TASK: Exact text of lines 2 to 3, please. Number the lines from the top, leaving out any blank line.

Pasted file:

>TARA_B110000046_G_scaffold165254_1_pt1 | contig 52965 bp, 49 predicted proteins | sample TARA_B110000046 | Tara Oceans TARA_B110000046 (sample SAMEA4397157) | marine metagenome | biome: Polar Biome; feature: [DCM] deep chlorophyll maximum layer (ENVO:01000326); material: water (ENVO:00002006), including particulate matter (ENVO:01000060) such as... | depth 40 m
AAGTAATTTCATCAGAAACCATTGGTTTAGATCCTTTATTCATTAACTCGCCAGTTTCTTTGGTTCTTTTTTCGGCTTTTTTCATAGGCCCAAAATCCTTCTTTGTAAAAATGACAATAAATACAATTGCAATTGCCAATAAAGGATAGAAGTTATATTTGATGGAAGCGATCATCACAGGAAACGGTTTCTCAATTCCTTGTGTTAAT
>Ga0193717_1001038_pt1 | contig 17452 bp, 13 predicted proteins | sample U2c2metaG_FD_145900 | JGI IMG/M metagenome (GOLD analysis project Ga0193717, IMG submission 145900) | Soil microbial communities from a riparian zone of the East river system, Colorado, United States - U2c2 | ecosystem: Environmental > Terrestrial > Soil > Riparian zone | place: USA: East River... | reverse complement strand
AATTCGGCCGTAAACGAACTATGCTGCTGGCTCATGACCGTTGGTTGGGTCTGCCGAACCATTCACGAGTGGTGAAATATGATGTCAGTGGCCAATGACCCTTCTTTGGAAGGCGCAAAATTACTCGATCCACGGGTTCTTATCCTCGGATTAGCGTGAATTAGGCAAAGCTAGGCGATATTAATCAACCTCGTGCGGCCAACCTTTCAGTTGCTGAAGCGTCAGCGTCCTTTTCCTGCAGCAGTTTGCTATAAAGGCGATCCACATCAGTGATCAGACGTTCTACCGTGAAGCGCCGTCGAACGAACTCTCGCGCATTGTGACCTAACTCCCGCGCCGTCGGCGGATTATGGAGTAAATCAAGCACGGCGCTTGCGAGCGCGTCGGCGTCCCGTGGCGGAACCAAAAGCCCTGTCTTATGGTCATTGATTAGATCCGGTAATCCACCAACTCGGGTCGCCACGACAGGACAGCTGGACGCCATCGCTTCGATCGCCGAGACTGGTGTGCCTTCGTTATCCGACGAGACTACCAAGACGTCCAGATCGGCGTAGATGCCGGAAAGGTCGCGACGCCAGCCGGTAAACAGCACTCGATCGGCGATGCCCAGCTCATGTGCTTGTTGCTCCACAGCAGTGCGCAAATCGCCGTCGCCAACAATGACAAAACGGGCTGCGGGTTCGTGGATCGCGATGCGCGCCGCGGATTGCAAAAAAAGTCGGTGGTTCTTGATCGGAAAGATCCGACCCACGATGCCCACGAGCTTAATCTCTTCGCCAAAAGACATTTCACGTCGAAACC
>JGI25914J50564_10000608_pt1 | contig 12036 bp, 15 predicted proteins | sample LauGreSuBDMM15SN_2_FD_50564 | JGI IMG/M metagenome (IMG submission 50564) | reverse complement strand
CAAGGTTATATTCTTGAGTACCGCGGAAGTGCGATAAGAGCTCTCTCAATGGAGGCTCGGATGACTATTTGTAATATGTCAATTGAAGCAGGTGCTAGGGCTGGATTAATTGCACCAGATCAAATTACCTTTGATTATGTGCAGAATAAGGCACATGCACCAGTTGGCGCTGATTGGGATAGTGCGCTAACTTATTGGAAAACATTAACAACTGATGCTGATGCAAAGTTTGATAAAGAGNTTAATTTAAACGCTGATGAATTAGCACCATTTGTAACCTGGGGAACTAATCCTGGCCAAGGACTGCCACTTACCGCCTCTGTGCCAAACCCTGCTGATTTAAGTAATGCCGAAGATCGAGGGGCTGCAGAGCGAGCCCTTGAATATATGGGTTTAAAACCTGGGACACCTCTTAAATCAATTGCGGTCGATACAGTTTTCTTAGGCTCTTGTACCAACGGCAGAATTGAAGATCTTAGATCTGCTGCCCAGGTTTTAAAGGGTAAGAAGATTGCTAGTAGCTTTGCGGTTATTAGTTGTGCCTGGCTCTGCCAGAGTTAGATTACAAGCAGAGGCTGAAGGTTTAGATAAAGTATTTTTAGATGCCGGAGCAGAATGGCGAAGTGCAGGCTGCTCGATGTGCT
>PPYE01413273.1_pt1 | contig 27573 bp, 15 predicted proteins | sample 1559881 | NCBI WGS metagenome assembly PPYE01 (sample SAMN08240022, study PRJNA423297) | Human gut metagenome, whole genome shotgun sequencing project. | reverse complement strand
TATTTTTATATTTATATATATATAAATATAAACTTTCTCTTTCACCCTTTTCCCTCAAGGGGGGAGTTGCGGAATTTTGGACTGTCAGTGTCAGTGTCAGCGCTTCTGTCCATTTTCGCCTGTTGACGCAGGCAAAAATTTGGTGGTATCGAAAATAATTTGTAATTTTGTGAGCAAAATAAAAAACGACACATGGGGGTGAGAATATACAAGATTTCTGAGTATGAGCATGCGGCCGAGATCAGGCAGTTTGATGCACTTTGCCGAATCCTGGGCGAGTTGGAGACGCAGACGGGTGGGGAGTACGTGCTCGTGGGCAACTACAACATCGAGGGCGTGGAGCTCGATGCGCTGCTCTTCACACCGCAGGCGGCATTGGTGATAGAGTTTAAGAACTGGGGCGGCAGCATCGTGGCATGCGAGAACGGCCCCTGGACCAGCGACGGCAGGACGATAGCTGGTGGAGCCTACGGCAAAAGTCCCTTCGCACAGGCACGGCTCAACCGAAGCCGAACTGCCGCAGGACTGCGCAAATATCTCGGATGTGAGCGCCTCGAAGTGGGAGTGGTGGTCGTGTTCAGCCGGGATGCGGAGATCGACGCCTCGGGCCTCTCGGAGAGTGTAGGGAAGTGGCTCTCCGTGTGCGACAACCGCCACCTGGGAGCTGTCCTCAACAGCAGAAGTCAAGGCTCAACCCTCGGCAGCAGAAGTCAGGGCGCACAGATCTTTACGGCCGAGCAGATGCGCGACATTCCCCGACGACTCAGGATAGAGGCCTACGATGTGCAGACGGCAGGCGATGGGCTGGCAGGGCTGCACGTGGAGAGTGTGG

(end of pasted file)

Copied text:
AAGTAATTTCATCAGAAACCATTGGTTTAGATCCTTTATTCATTAACTCGCCAGTTTCTTTGGTTCTTTTTTCGGCTTTTTTCATAGGCCCAAAATCCTTCTTTGTAAAAATGACAATAAATACAATTGCAATTGCCAATAAAGGATAGAAGTTATATTTGATGGAAGCGATCATCACAGGAAACGGTTTCTCAATTCCTTGTGTTAAT
>Ga0193717_1001038_pt1 | contig 17452 bp, 13 predicted proteins | sample U2c2metaG_FD_145900 | JGI IMG/M metagenome (GOLD analysis project Ga0193717, IMG submission 145900) | Soil microbial communities from a riparian zone of the East river system, Colorado, United States - U2c2 | ecosystem: Environmental > Terrestrial > Soil > Riparian zone | place: USA: East River... | reverse complement strand